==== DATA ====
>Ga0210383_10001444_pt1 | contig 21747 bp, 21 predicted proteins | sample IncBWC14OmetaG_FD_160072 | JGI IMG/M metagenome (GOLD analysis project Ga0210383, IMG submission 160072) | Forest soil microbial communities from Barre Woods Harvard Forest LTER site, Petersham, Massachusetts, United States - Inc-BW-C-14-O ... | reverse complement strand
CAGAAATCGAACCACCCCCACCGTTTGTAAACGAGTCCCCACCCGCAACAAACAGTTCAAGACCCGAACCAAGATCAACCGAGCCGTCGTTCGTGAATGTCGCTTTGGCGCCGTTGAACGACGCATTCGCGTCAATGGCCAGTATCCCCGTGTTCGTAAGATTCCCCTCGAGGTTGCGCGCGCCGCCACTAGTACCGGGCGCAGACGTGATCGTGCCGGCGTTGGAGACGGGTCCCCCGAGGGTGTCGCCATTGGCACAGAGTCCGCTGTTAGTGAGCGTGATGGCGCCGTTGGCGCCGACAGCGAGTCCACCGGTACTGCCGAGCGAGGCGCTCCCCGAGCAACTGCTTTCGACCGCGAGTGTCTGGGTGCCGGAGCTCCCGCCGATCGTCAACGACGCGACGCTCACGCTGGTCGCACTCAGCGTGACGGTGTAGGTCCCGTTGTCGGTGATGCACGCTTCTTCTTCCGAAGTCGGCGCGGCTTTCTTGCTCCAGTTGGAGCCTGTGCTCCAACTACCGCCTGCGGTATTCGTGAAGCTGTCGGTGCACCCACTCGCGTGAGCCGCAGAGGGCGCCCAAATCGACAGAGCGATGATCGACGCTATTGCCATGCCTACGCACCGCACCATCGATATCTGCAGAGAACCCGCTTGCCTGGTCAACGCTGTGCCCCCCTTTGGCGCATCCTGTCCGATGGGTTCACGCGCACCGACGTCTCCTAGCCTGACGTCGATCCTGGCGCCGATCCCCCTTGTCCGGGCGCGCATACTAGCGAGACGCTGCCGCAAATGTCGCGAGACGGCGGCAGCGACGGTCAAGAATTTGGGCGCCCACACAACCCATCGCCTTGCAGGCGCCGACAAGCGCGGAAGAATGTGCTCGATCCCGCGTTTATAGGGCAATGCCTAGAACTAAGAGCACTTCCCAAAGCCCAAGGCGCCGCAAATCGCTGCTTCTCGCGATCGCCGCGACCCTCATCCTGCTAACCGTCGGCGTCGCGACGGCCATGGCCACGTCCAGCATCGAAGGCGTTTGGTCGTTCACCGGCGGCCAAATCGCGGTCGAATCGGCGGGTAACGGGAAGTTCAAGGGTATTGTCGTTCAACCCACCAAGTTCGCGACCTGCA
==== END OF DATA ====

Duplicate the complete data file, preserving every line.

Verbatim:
>Ga0210383_10001444_pt1 | contig 21747 bp, 21 predicted proteins | sample IncBWC14OmetaG_FD_160072 | JGI IMG/M metagenome (GOLD analysis project Ga0210383, IMG submission 160072) | Forest soil microbial communities from Barre Woods Harvard Forest LTER site, Petersham, Massachusetts, United States - Inc-BW-C-14-O ... | reverse complement strand
CAGAAATCGAACCACCCCCACCGTTTGTAAACGAGTCCCCACCCGCAACAAACAGTTCAAGACCCGAACCAAGATCAACCGAGCCGTCGTTCGTGAATGTCGCTTTGGCGCCGTTGAACGACGCATTCGCGTCAATGGCCAGTATCCCCGTGTTCGTAAGATTCCCCTCGAGGTTGCGCGCGCCGCCACTAGTACCGGGCGCAGACGTGATCGTGCCGGCGTTGGAGACGGGTCCCCCGAGGGTGTCGCCATTGGCACAGAGTCCGCTGTTAGTGAGCGTGATGGCGCCGTTGGCGCCGACAGCGAGTCCACCGGTACTGCCGAGCGAGGCGCTCCCCGAGCAACTGCTTTCGACCGCGAGTGTCTGGGTGCCGGAGCTCCCGCCGATCGTCAACGACGCGACGCTCACGCTGGTCGCACTCAGCGTGACGGTGTAGGTCCCGTTGTCGGTGATGCACGCTTCTTCTTCCGAAGTCGGCGCGGCTTTCTTGCTCCAGTTGGAGCCTGTGCTCCAACTACCGCCTGCGGTATTCGTGAAGCTGTCGGTGCACCCACTCGCGTGAGCCGCAGAGGGCGCCCAAATCGACAGAGCGATGATCGACGCTATTGCCATGCCTACGCACCGCACCATCGATATCTGCAGAGAACCCGCTTGCCTGGTCAACGCTGTGCCCCCCTTTGGCGCATCCTGTCCGATGGGTTCACGCGCACCGACGTCTCCTAGCCTGACGTCGATCCTGGCGCCGATCCCCCTTGTCCGGGCGCGCATACTAGCGAGACGCTGCCGCAAATGTCGCGAGACGGCGGCAGCGACGGTCAAGAATTTGGGCGCCCACACAACCCATCGCCTTGCAGGCGCCGACAAGCGCGGAAGAATGTGCTCGATCCCGCGTTTATAGGGCAATGCCTAGAACTAAGAGCACTTCCCAAAGCCCAAGGCGCCGCAAATCGCTGCTTCTCGCGATCGCCGCGACCCTCATCCTGCTAACCGTCGGCGTCGCGACGGCCATGGCCACGTCCAGCATCGAAGGCGTTTGGTCGTTCACCGGCGGCCAAATCGCGGTCGAATCGGCGGGTAACGGGAAGTTCAAGGGTATTGTCGTTCAACCCACCAAGTTCGCGACCTGCA